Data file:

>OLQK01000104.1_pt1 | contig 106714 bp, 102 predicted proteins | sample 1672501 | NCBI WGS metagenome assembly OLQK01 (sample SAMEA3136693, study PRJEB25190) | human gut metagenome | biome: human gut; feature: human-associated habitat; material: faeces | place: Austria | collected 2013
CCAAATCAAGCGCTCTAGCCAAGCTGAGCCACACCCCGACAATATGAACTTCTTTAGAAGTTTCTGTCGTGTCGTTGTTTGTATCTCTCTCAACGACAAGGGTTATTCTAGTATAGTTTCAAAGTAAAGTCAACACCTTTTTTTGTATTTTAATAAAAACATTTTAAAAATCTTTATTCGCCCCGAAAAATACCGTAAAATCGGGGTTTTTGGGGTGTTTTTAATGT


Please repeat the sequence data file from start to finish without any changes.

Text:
>OLQK01000104.1_pt1 | contig 106714 bp, 102 predicted proteins | sample 1672501 | NCBI WGS metagenome assembly OLQK01 (sample SAMEA3136693, study PRJEB25190) | human gut metagenome | biome: human gut; feature: human-associated habitat; material: faeces | place: Austria | collected 2013
CCAAATCAAGCGCTCTAGCCAAGCTGAGCCACACCCCGACAATATGAACTTCTTTAGAAGTTTCTGTCGTGTCGTTGTTTGTATCTCTCTCAACGACAAGGGTTATTCTAGTATAGTTTCAAAGTAAAGTCAACACCTTTTTTTGTATTTTAATAAAAACATTTTAAAAATCTTTATTCGCCCCGAAAAATACCGTAAAATCGGGGTTTTTGGGGTGTTTTTAATGT